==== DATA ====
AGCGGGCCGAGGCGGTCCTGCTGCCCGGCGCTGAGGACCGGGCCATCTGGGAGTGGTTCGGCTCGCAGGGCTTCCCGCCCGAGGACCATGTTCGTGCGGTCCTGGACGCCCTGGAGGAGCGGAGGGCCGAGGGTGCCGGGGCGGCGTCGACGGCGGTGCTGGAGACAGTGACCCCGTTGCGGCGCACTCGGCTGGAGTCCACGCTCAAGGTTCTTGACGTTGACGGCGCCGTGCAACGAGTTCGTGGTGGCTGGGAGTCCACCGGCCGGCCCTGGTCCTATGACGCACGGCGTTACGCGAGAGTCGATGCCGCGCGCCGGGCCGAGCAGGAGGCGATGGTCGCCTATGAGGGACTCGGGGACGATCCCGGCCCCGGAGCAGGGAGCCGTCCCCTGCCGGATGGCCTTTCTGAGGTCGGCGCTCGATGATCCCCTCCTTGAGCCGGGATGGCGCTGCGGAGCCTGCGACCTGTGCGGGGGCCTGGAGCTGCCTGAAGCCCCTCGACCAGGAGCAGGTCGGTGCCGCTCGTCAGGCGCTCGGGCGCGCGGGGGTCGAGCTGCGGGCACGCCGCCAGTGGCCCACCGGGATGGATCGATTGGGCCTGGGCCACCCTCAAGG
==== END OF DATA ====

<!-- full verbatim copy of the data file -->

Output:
AGCGGGCCGAGGCGGTCCTGCTGCCCGGCGCTGAGGACCGGGCCATCTGGGAGTGGTTCGGCTCGCAGGGCTTCCCGCCCGAGGACCATGTTCGTGCGGTCCTGGACGCCCTGGAGGAGCGGAGGGCCGAGGGTGCCGGGGCGGCGTCGACGGCGGTGCTGGAGACAGTGACCCCGTTGCGGCGCACTCGGCTGGAGTCCACGCTCAAGGTTCTTGACGTTGACGGCGCCGTGCAACGAGTTCGTGGTGGCTGGGAGTCCACCGGCCGGCCCTGGTCCTATGACGCACGGCGTTACGCGAGAGTCGATGCCGCGCGCCGGGCCGAGCAGGAGGCGATGGTCGCCTATGAGGGACTCGGGGACGATCCCGGCCCCGGAGCAGGGAGCCGTCCCCTGCCGGATGGCCTTTCTGAGGTCGGCGCTCGATGATCCCCTCCTTGAGCCGGGATGGCGCTGCGGAGCCTGCGACCTGTGCGGGGGCCTGGAGCTGCCTGAAGCCCCTCGACCAGGAGCAGGTCGGTGCCGCTCGTCAGGCGCTCGGGCGCGCGGGGGTCGAGCTGCGGGCACGCCGCCAGTGGCCCACCGGGATGGATCGATTGGGCCTGGGCCACCCTCAAGG